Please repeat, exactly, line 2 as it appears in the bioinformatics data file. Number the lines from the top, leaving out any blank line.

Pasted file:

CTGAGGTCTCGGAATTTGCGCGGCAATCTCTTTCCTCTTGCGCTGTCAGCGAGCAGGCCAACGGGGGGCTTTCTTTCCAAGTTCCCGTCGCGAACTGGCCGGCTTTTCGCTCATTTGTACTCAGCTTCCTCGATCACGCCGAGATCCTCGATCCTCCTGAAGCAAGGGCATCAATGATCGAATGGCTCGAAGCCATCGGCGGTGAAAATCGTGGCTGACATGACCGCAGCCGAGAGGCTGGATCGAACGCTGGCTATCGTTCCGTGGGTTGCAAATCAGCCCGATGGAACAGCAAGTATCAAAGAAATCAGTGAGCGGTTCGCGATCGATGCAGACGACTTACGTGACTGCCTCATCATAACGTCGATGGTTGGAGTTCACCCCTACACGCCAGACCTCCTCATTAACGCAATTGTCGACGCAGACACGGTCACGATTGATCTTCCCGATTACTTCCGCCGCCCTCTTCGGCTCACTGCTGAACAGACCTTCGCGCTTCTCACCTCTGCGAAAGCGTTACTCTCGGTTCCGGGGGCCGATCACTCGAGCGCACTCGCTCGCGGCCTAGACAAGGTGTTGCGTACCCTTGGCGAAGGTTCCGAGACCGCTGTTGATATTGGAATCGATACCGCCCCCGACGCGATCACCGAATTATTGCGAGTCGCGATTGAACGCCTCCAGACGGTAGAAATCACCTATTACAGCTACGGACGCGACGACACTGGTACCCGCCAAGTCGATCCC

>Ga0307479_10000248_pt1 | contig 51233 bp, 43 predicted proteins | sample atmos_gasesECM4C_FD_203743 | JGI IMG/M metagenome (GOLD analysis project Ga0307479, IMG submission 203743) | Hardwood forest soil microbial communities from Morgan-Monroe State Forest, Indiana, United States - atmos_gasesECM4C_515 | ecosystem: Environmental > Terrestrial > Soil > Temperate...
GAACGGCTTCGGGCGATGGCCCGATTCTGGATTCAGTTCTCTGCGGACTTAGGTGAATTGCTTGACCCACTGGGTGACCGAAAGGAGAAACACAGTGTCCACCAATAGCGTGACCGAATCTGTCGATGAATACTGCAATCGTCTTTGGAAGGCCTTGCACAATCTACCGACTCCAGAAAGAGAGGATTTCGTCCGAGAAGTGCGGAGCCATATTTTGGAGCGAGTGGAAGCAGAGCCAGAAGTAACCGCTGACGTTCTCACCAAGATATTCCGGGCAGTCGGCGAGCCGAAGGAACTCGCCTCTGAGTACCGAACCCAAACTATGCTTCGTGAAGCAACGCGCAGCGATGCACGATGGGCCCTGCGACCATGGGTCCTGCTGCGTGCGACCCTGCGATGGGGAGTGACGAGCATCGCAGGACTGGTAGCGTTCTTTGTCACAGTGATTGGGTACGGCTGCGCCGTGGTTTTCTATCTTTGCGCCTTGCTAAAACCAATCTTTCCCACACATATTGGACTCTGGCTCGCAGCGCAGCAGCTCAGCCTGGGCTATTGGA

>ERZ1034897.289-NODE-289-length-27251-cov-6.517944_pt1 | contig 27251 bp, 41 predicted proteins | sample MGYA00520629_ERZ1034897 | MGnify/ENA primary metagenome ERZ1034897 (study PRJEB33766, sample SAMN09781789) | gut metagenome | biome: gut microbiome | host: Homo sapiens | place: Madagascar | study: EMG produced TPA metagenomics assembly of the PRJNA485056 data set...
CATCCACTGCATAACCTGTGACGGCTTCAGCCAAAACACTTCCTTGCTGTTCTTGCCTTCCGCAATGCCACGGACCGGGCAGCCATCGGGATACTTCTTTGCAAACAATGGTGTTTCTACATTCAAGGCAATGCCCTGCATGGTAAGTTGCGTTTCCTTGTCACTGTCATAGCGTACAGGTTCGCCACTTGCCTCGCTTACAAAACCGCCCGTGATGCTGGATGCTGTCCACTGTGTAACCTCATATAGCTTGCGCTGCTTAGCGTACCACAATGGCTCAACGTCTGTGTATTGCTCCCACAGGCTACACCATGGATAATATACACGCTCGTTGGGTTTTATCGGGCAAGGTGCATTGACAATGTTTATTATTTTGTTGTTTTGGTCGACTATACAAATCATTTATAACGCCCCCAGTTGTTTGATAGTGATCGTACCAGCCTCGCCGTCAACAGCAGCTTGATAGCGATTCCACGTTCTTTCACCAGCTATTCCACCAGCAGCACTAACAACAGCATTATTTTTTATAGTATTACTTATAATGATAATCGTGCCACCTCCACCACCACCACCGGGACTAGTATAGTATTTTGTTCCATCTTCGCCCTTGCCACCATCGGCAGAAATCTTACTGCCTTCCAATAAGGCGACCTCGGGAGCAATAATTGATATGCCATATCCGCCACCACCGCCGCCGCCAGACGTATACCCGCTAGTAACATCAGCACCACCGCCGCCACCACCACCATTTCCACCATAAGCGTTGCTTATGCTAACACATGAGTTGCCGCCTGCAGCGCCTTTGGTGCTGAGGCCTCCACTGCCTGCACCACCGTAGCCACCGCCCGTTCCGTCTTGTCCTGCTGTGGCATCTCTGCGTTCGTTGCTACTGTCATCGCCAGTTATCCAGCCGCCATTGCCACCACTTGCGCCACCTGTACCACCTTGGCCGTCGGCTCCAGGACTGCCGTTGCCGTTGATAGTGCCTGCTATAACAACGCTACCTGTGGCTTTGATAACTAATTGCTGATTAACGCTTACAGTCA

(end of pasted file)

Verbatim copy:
>Ga0307479_10000248_pt1 | contig 51233 bp, 43 predicted proteins | sample atmos_gasesECM4C_FD_203743 | JGI IMG/M metagenome (GOLD analysis project Ga0307479, IMG submission 203743) | Hardwood forest soil microbial communities from Morgan-Monroe State Forest, Indiana, United States - atmos_gasesECM4C_515 | ecosystem: Environmental > Terrestrial > Soil > Temperate...